Civil Law Sources

Constitutions, statutes and cases (judicial opinions) are the most common sources of civil law in the United States.  These types of documents are called primary sources and together make up what the law is in a given jurisdiction (state or federial circuit).  

Other legal writing such a encyclopedias, books (sometimes called treatises) and law reviews (scholarly articles) offer interpretations, analysis and recommendations about the law and what it ought to be.  These secondary sources usually point to where you can find the law.

The databases listed below provide access to primary and secondary sources of civil law in the U.S.

 

  Nexis Uni  Limitations on Use
Formerly known as LexisNexis Academic. Provides full text access to national and international newspaper and magazine articles and news transcripts, business, company, and industry information in the U.S. and abroad, and legal documents, including U.S. Federal and State court cases, and law reviews. Coverage varies.

  Public Library of Law
Free access to statutes and regulations for all 50 states and federal government.  Case law from from supreme and appellate levels of states courts from 1997 to present.  Federal case law from circuits and Supreme Ct from 1950 to present.

  Google Scholar
Use the radio button to choose "case law" to search judicial opinions across many jurisdictions. Can also filter by state or federal jurisdiction.

  Supreme Court of the United States blog - SCOTUS
The US Supreme Court weblog, featuring news, information, and commentary on all things related to the High Court.

  State and Religion in a Nutshell
eBook coming soon 3/26/2020

  Books & Media
Search for books in our collection. Use the online filter to limit to ebooks

  HeinOnline
The Religion and the Law database provides a research platform for the development, history, organization, and fundamental principles of various world religions. The collection includes the Christian Legal Society publications, an assortment of Canon Law, books, periodicals, bibliographies, and rare historical bibles. From the landing page browse databases by name, Religion and the Law.

  WEX
A free legal encyclopedia from Cornell Law School

Navigate to American Jurisprudence 2nd, a Legal encyclopedia

Canon Law Sources

Sources of Canon Law include the following:

  • Code of  Canon Law
  • Sacramental and liturgical rules (ebooks not available)
  • Rules not included in the Code (Acta Apostolicae Sedis, not available in English, Google Translate is imperfect but can give you an idea of the text)
  • Bishops Conferences and  rules of Religious Orders.

Source:  An Introduction to Canon Law by James Coriden, Appendix I, Doing Research in Canon Law

 

  Code of Canon Law
via the Vatican Web Site

  Origins
Documentary service from Catholic News Services. Includes encyclicals, pastoral letters to the bishops, diocesan policy and other documents. Use the Search link on the left of the screen to search by keyword.

  United States Conference of Catholic Bishops

  Canon Law of the Roman Catholic Church and the Church of England: A Handbook

Scholarly Articles

Law review articles and scholarly articles published in theological journals address issues related to canon and civil law.  The databases listed below can be used to search this literature.

 

  ATLA Religion Database with ATLASerials (EBSCO)
Indexes academic journals, magazines, essays, books, book reviews in all fields of religious and theological studies back to the early 19th century, as well as Catholic Church documents compiled by the American Theological Library Association. Includes full text of academic journals. Brings together Religion Database and the Catholic Periodical and Literature Index on a single platform. Coverage goes back to 1981.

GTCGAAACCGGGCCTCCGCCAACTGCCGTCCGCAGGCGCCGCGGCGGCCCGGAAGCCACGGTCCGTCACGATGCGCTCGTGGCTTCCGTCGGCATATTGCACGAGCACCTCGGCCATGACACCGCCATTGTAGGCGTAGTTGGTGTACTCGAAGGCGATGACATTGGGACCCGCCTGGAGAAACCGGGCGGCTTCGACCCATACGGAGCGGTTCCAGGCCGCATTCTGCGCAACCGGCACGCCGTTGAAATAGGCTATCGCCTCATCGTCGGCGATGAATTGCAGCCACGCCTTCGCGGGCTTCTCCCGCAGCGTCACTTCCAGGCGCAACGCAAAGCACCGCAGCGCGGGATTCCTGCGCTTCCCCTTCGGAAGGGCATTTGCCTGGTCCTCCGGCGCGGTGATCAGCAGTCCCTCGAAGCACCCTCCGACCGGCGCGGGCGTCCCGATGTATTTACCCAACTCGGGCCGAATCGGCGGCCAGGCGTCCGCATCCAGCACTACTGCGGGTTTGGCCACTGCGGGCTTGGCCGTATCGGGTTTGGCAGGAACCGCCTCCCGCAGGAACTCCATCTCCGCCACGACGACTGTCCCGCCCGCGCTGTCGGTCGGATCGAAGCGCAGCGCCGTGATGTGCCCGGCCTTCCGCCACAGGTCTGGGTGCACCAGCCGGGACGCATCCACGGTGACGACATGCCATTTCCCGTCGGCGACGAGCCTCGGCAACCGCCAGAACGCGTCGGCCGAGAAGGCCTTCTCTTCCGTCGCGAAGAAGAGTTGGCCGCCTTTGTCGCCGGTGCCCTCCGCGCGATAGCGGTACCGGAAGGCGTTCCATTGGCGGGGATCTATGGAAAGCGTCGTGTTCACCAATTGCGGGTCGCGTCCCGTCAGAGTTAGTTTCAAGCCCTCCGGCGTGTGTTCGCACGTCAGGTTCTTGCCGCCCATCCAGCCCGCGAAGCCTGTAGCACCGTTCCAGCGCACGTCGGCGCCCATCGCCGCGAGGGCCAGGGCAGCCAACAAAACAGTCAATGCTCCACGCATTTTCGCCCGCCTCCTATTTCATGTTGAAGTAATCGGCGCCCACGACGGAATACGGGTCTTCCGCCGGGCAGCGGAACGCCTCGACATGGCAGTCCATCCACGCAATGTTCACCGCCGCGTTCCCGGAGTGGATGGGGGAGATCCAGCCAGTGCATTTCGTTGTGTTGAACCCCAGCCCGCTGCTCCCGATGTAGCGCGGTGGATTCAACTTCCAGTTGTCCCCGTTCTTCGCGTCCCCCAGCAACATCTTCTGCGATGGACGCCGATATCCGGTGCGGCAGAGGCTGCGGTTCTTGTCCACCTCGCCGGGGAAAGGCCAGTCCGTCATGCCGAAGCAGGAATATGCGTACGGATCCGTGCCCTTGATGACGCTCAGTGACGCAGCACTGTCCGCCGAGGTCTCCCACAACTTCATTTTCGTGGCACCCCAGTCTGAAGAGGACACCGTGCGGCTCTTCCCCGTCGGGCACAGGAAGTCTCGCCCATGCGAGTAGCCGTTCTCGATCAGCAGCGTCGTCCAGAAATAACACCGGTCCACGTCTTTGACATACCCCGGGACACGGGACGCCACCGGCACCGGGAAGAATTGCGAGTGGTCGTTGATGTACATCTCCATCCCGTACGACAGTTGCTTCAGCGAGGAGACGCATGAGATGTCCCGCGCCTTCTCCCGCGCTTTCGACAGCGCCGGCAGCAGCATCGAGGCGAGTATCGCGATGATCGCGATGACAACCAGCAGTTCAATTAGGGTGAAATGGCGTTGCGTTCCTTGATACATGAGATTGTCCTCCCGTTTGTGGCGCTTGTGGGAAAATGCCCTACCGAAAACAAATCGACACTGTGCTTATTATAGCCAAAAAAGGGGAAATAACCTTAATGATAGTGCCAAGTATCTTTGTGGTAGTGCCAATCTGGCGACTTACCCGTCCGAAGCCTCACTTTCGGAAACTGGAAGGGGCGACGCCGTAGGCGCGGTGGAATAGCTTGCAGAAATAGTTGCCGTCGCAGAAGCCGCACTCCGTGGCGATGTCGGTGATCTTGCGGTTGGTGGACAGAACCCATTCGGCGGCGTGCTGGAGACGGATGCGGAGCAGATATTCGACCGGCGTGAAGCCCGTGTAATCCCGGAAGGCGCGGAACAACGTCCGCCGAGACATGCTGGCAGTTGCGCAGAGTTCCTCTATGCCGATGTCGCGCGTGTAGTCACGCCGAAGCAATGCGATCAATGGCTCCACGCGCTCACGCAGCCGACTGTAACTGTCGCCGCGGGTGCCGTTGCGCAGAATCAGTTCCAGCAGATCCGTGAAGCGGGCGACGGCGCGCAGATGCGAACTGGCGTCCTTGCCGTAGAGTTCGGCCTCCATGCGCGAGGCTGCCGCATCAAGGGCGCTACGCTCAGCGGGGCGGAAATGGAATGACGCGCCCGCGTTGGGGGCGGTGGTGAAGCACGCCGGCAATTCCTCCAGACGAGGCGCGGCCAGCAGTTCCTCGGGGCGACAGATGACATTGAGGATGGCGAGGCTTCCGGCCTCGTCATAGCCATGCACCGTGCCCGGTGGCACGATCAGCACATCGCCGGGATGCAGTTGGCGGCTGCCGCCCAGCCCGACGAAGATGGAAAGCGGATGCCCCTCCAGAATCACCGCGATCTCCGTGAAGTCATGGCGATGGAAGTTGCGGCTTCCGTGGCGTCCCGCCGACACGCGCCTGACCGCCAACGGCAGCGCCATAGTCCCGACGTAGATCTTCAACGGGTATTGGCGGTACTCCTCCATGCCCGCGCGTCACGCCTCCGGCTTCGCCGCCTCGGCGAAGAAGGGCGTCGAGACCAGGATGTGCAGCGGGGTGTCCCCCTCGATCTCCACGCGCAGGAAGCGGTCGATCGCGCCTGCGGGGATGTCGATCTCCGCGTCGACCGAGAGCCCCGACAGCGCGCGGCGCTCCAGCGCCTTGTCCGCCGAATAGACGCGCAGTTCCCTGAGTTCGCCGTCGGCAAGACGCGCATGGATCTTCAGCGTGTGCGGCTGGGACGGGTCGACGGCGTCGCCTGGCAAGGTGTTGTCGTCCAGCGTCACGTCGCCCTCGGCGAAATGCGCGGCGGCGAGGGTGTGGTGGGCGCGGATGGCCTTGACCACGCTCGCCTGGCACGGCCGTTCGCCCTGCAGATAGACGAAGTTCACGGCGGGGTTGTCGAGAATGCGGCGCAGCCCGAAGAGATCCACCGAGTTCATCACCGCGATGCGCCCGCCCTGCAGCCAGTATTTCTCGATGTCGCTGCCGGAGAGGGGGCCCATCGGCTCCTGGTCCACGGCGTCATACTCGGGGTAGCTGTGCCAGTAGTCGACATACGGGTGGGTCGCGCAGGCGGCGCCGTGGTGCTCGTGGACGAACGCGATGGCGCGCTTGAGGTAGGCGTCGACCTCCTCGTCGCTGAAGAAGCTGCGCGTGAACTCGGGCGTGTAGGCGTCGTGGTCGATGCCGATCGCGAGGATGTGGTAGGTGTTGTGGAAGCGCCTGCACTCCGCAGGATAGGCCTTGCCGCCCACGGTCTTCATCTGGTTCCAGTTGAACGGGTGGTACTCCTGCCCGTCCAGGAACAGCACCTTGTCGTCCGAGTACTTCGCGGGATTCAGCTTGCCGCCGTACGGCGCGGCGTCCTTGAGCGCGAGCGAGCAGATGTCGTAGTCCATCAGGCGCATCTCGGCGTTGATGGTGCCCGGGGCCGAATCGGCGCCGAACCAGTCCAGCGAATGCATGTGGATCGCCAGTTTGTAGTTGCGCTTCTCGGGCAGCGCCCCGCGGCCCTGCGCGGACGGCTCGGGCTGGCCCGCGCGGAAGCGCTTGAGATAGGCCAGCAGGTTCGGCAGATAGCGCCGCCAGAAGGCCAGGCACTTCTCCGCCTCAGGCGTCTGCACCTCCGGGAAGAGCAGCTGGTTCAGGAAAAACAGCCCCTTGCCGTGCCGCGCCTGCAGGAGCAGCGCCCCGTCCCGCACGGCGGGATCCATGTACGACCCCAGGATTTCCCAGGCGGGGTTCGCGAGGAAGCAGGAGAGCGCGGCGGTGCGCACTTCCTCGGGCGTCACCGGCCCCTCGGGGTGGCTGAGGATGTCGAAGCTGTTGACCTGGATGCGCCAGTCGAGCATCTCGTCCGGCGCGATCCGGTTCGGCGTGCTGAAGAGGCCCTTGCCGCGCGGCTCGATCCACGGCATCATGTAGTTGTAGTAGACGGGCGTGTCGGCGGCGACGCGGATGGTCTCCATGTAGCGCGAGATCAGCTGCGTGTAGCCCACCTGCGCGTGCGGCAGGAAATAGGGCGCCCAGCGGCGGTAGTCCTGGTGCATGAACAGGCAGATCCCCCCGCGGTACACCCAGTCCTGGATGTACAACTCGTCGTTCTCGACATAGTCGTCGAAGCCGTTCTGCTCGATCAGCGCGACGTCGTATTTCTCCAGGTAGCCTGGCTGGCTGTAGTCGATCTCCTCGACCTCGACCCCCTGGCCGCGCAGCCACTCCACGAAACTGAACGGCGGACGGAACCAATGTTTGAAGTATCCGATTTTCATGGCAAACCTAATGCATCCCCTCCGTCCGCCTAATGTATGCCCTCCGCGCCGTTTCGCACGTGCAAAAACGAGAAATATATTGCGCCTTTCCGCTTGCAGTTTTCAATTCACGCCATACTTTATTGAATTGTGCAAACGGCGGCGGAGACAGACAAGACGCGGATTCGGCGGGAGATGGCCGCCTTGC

Nexis Uni  Limitations on Use
Formerly known as LexisNexis Academic. Provides full text access to national and international newspaper and magazine articles and news transcripts, business, company, and industry information in the U.S. and abroad, and legal documents, including U.S. Federal and State court cases, and law reviews. Coverage varies.

  HeinOnline
Provides full text access to legal periodicals, books, government documents, legal texts, and other primary source collections in the legal field.
Subscription courtesy of the Charles Widger School of Law.

  Google Scholar
If you hit a paywall. Copy the title article and search for it in the search box on the library home page or email the librarian.

  Jurist (Catholic University of America)
A journal devoted entirely to church law. Worth searching or browsing on its own.

navigate HeinOnline & Nexis Uni to find law Reviews

Evaluating Sources

Being aware of the quality and biases of sources is critical to the research process.  Carefully consider the following attributes about the sources you use.  

 

  • Authorship-Who is the author? What are her credentials and areas of expertise?  Look for other publications by the author.  Google or search broad databases him to see what you can learn about his activities or credentials.
  • Purpose-What is the purpose of the writing?  Is it to inform or persuade?  A close reading is the best way to asertain purpose.
  • Publication type-Is the publisher or web site popular or scholarly or devotional?  If you are not sure, browse other writing by the publisher.  What internal signals hint at the purpose such as the presence or absence of citations?  If you are still unsure, you can ask the librarian for guidance.
  • Point of view-Does the writing advocate for a particular point of view or does it strive for balance or objectivity?  Web sites often have "about us" or mission statements that suggest points of view or sources of funding.  Use a broad search engine such as the search box on the library home page or wikipedia to find out about how others characterize the publisher, author or site.